Jaime Garcia, a physical education teacher at McDermott Elementary School, believes that the diversity of training and equipment made possible by his district’s PEP Grants are helping him engage a wider range of students. The old model of the football coach herding students into the gym to toss around a medicine ball and do calisthenics is considered an outdated and ineffective model.

“The grant allows us to get into the health aspects,” said Garcia.

Jaime Garcia incorporates nutrition and health into elementary physical education, thanks to curriculum developed with the help of a PEP Grant. Photo by Bekah McNeel.
Jaime Garcia incorporates nutrition and health into elementary physical education, thanks to curriculum developed with the help of a PEP Grant. Photo by Bekah McNeel.

Providing training for the staff and material for the 820 students at McDermott ES has revolutionized the physical education program. Garcia’s gym hosts a rock wall, and during the course of their class, his 4th graders answer numerous questions about health an nutrition. All of this equipment and curriculum was made possible by the PEP grants.

It’s a significant undertaking for physical educators who are simultaneously managing day-to-day operations for district-wide public school programs. It’s rare to have more than one grant awarded per city. Six grants have been awarded to Bexar County school districts.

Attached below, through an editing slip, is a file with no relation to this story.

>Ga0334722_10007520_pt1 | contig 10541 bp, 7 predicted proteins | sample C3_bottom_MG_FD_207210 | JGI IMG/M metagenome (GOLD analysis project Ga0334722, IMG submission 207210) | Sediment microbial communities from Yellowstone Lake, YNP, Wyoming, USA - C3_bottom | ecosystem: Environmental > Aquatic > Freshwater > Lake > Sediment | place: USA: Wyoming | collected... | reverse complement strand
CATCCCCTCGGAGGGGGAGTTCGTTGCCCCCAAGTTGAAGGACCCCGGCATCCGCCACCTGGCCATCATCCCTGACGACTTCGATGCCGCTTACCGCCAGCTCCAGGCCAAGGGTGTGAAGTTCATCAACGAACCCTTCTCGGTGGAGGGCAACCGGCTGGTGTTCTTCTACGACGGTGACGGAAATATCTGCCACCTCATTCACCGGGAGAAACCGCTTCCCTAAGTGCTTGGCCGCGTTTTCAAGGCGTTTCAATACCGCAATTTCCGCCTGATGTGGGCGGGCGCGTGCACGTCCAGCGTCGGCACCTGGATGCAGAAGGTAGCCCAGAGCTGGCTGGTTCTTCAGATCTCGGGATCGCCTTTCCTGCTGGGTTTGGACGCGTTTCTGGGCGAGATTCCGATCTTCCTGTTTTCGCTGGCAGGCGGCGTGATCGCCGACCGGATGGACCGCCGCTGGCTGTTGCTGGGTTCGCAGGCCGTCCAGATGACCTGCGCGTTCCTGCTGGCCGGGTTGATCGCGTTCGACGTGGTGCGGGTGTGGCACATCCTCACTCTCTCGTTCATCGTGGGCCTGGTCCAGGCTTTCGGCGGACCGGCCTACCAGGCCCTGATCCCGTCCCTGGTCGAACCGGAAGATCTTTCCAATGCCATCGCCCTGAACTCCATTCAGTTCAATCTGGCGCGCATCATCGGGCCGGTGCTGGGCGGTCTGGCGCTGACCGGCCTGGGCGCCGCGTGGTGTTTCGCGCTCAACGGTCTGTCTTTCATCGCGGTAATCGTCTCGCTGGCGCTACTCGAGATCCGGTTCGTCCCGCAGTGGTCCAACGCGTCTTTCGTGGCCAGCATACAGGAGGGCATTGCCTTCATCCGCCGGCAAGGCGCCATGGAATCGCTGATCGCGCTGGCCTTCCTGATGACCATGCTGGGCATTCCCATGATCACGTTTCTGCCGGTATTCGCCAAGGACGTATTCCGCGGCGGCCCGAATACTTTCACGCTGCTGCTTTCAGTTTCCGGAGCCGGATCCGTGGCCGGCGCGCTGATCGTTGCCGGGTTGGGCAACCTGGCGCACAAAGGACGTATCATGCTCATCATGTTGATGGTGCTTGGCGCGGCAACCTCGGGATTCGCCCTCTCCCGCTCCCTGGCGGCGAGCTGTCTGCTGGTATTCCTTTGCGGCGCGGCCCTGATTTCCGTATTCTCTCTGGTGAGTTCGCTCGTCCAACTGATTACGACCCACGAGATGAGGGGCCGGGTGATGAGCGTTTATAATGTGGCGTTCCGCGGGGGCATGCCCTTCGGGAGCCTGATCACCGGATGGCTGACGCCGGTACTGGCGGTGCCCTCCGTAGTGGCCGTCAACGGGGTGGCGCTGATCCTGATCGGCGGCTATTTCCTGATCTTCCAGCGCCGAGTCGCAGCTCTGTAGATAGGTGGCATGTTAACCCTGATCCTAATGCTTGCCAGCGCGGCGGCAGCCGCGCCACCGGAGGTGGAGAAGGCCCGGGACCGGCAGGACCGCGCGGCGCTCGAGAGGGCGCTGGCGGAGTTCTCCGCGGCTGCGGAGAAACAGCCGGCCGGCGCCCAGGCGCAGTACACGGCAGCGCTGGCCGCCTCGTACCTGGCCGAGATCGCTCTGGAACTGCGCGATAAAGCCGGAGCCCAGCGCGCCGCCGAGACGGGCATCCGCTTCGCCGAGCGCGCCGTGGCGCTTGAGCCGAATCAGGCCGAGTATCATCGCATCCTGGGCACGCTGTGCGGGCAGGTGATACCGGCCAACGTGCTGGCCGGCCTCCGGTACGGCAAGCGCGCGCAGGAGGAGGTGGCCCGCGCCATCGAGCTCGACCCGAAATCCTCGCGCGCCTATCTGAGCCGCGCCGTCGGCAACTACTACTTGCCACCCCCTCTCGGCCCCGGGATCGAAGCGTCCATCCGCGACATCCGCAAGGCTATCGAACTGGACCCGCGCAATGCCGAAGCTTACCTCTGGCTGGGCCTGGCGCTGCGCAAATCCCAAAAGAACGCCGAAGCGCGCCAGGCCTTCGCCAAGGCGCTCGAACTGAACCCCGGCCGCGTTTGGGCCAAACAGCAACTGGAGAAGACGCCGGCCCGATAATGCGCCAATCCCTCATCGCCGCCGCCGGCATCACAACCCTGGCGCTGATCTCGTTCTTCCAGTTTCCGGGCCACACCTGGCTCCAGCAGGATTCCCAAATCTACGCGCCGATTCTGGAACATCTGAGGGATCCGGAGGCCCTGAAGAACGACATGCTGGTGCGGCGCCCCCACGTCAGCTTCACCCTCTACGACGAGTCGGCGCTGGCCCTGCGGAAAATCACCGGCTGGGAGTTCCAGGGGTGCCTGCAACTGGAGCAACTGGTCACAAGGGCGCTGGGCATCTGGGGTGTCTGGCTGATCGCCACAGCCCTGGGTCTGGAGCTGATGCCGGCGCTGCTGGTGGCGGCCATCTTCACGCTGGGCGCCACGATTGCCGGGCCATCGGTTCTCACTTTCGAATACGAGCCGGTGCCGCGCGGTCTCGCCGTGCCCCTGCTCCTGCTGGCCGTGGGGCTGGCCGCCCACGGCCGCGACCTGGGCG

Linda Seewald. Courtesy Photo.
Linda Seewald. Courtesy Photo.

For each district, the process began with recognizing need. Physical education programs focusing on male-dominated school sports yielded an athletic Darwinism in which the strong thrived and the weak sat on the bleachers and killed time to meet the minimum state requirements for physical education in secondary school.

This bothered Seewald, NISD’s director of health and physical education.

“We cannot not do our jobs. That in and of itself is a fraud,” she told her staff.

In 2005, Seewald was able to get the resources to help her staff change that. She won a $1.125 million PEP grant that allowed her to introduce a “Move to Live, Live to Move” program into district schools that used climbing walls, fencing, mountain biking, spinning, and archery to motivate students and teachers. The equipment is moved from campus to campus on special trailers, maintained by technicians, and teachers are taught to embrace new approaches and teach with new equipment and approaches.